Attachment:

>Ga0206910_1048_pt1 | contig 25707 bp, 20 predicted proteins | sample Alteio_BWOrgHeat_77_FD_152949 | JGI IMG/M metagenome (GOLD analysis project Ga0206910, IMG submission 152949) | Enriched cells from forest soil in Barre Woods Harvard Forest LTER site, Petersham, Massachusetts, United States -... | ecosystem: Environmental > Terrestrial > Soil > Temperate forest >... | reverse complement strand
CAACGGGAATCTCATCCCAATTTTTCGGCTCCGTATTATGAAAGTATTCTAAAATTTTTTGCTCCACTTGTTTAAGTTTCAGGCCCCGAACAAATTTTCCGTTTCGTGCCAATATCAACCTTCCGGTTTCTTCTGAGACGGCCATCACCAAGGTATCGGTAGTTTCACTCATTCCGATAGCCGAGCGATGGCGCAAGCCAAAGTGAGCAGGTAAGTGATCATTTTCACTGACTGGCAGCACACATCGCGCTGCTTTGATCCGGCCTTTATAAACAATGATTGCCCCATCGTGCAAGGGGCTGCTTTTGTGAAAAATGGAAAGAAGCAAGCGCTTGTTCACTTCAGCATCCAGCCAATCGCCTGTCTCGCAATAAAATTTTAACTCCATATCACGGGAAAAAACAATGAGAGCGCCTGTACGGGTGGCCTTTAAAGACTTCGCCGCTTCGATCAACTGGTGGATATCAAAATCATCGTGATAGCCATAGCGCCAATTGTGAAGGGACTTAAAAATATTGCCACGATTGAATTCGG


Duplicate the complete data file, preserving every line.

>Ga0206910_1048_pt1 | contig 25707 bp, 20 predicted proteins | sample Alteio_BWOrgHeat_77_FD_152949 | JGI IMG/M metagenome (GOLD analysis project Ga0206910, IMG submission 152949) | Enriched cells from forest soil in Barre Woods Harvard Forest LTER site, Petersham, Massachusetts, United States -... | ecosystem: Environmental > Terrestrial > Soil > Temperate forest >... | reverse complement strand
CAACGGGAATCTCATCCCAATTTTTCGGCTCCGTATTATGAAAGTATTCTAAAATTTTTTGCTCCACTTGTTTAAGTTTCAGGCCCCGAACAAATTTTCCGTTTCGTGCCAATATCAACCTTCCGGTTTCTTCTGAGACGGCCATCACCAAGGTATCGGTAGTTTCACTCATTCCGATAGCCGAGCGATGGCGCAAGCCAAAGTGAGCAGGTAAGTGATCATTTTCACTGACTGGCAGCACACATCGCGCTGCTTTGATCCGGCCTTTATAAACAATGATTGCCCCATCGTGCAAGGGGCTGCTTTTGTGAAAAATGGAAAGAAGCAAGCGCTTGTTCACTTCAGCATCCAGCCAATCGCCTGTCTCGCAATAAAATTTTAACTCCATATCACGGGAAAAAACAATGAGAGCGCCTGTACGGGTGGCCTTTAAAGACTTCGCCGCTTCGATCAACTGGTGGATATCAAAATCATCGTGATAGCCATAGCGCCAATTGTGAAGGGACTTAAAAATATTGCCACGATTGAATTCGG